Blake Shelton recorded "Mine Would Be You" live at the legendary Electric Lady Studios. The studio has hosted an prestigious group of performers over the years including Bob Dylan, Elvis and John Lennon.
Alan Jackson has rescheduled two shows in Canada this week to attend George Jones's funeral. Wednesday’s concert in Summerside, Prince Edward Island will be held next Monday, and Thursday’s gig in Sydney, Nova Scotia has been moved to next Tuesday.
Alan and the Possum were friends for more than 25 years. Alan says, “He will always be the greatest singer and interpreter of real country music -- there will never be another.”
The funeral will take place this Thursday at the Grand Ole Opry House.
Plus, here is Alan doing a nice tribute to George from this past weekend.
The Grand Ole Opry dedicated its shows over the weekend to the late George Jones.
Friday's sold-out Opry performance featured surprise guest Brad Paisley, who closed the show with "Amazing Grace" with Jon Conlee. Montgomery Gentry performed "Who's Gonna Fill Their Shoes," while Christian country artist Jason Crabb covered "He Stopped Loving Her Today." At Saturday's show, newcomers Kristen Kelly and Morgan Frazier performed "Choices" and "White Lightning," respectively.
The fate of what would have been the Possum's final concert is up in the air. George was booked to headline a sold-out, all-star show November 22 at Nashville's Bridgestone Arena with performances by Garth Brooks, Kid Rock, the Oak Ridge Boys, Charlie Daniels Band, Dierks Bentley, Cyndi Lauper and Billy Ray Cyrus. According to the Tennessean, Keith Richards also planned to attend the show. In a handwritten note to the Possum, Keith wrote, "Thank you so much for asking me to your gig. It's a real honor for me. I'll be there by hook or by crook, and I'm 'Gonna Burn Your Playhouse Down.'"
(April 26, 2013) – Country Music Hall of Famer, Grand Ole Opry member, and
Kennedy Center Honoree George Glenn Jones
died Friday, April 26, 2013 at Vanderbilt University Medical Center in
Nashville, Tennessee. He was hospitalized April 18 with fever and irregular
12, 1931, Jones is regarded among the most important and influential singers in
American popular music history. He was the singer of enduring country music hits
including “She Thinks I Still Care,” “The Grand Tour,” “Walk Through This World
With Me,” “Tender Years” and “He Stopped Loving Her Today,” the latter of which
is often at the top of industry lists of the greatest country music singles of
“A singer who can soar from a deep growl to dizzying heights,
he is the undisputed successor of earlier natural geniuses such as Hank Williams
and Lefty Frizzell,” wrote Bob Allen in the Country Music Hall of Fame and
Museum’s “Encyclopedia of Country Music.”
Jones was born in Saratoga,
Texas, and he played on the streets of Beaumont for tips as a teenager. He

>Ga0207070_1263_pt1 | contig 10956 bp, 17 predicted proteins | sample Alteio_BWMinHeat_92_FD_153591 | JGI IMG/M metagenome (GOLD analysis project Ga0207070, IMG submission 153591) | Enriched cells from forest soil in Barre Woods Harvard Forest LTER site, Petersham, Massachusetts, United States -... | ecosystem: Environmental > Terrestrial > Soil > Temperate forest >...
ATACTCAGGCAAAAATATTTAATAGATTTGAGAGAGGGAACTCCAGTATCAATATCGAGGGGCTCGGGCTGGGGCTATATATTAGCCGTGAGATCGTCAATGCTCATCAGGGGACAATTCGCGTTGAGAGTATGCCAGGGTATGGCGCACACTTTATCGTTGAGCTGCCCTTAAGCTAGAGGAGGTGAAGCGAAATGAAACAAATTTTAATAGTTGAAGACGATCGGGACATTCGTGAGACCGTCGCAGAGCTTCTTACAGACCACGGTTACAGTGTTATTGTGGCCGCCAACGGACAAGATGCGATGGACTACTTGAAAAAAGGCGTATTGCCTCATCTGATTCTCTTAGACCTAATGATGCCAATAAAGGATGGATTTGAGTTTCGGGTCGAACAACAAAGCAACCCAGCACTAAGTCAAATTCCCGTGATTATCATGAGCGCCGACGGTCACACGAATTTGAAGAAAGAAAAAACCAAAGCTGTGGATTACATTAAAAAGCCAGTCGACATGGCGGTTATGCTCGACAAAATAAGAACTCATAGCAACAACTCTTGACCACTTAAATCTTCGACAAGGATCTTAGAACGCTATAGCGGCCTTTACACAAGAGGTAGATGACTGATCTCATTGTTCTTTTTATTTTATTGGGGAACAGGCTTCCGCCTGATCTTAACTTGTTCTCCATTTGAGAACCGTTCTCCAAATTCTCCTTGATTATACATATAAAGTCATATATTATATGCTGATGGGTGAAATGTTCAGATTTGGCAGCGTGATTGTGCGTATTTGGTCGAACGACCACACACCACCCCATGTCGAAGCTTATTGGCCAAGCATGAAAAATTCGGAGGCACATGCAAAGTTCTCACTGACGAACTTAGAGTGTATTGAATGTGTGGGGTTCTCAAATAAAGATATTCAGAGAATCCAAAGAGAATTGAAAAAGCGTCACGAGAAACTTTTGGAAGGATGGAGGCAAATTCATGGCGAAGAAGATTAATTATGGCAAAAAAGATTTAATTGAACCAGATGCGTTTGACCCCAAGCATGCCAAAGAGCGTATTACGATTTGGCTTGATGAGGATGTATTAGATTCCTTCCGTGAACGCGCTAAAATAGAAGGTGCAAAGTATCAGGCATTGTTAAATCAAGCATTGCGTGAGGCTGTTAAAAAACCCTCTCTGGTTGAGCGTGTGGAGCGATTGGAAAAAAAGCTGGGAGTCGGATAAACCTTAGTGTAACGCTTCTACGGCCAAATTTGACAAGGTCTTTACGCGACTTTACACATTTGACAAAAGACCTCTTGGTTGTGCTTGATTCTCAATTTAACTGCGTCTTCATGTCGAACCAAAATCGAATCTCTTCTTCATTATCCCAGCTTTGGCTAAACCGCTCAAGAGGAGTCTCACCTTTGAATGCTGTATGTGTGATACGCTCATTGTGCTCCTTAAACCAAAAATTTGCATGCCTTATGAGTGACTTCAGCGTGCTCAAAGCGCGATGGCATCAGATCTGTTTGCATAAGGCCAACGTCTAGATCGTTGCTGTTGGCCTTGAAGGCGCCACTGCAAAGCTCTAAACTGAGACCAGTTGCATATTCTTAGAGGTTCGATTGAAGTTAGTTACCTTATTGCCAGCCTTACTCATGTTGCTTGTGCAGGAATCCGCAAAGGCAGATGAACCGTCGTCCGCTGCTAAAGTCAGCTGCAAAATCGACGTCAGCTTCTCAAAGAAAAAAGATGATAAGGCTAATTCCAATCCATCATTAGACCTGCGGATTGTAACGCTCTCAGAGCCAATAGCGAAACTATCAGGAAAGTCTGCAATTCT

served in the U.S. Marine Corps before returning to Texas and recording for the
Starday label in Houston, Texas. In 1955, his “Why Baby Why” became his first
Top 10 country single, peaking at number four and beginning a remarkable
commercial string: Jones would ultimately record more than 160 charting singles,
more than any other artist in any format in the history of popular
Jones’ first number one hit came in 1959 with “White Lightning,”
a Mercury Records single that topped Billboard country charts for five weeks. He
moved on to United Artists and then to Musicor, notching hits including “She
Thinks I Still Care,” “The Race Is On,” “A Good Year for the Roses” and “Walk
Through This World With Me.”
Jones signed with Epic Records in 1971 and
worked with producer Billy Sherrill to craft a sound at once elegant and rooted,
scoring with “The Grand Tour,” “Bartenders Blues” and many more. Sherrill also
produced duets between Jones and his then-wife Tammy Wynette, and in the 1970s
they scored top-charting hits including “We’re Gonna Hold On,” “Golden Ring” and
By the time “Golden Ring” and “Near You” hit in 1976, Jones
and Wynette were divorced, and Jones was battling personal demons. His solo
career cooled until 1980, when he recorded “He Stopped Loving Her Today,” a
ballad penned by Curly Putman and Bobby Braddock that helped Jones win Country
Music Association prizes for best male vocal and top single. “He Stopped Loving
Her Today” revived a flagging career, and Jones won the CMA’s top male vocalist
award in 1980 and 1981. He also earned a Grammy for best male country vocal
In 1983, Jones married the former Nancy Ford Sepulvado. The
union, he repeatedly said, began his rehabilitation from drugs and alcohol and
prolonged his life. He signed with MCA Records in 1990 and began a successful
run, and he was inducted into the Country Music Hall of Fame in 1992. His guest
vocal on Patty Loveless’ “You Don’t Seem To Miss Me” won a CMA award for top
vocal event in 1998, and it became his final Top 20 country hit.
1999, Jones nearly died in a car wreck, but he recovered and resumed touring and
recording. He remained a force in music until his death, playing hundreds of
shows in the new century and collecting the nation’s highest arts award, the
Kennedy Center Honor for lifetime achievement, in 2008. In late 2012, Jones
announced his farewell tour, which was to conclude with a sold-out, star-packed
show at Nashville’s Bridgestone Arena on November 22, 2013. Alan Jackson, Garth
Brooks, Randy Travis, Charlie Daniels, Kenny Rogers, Sam Moore, The Oak Ridge
Boys and many others were set to perform at Jones’ Bridgestone
Jones is survived by his loving wife of 30 years Nancy Jones, his
sister Helen Scroggins, and by his children, grandchildren, nieces and
The Rick Pitino CHAMPSTAMP!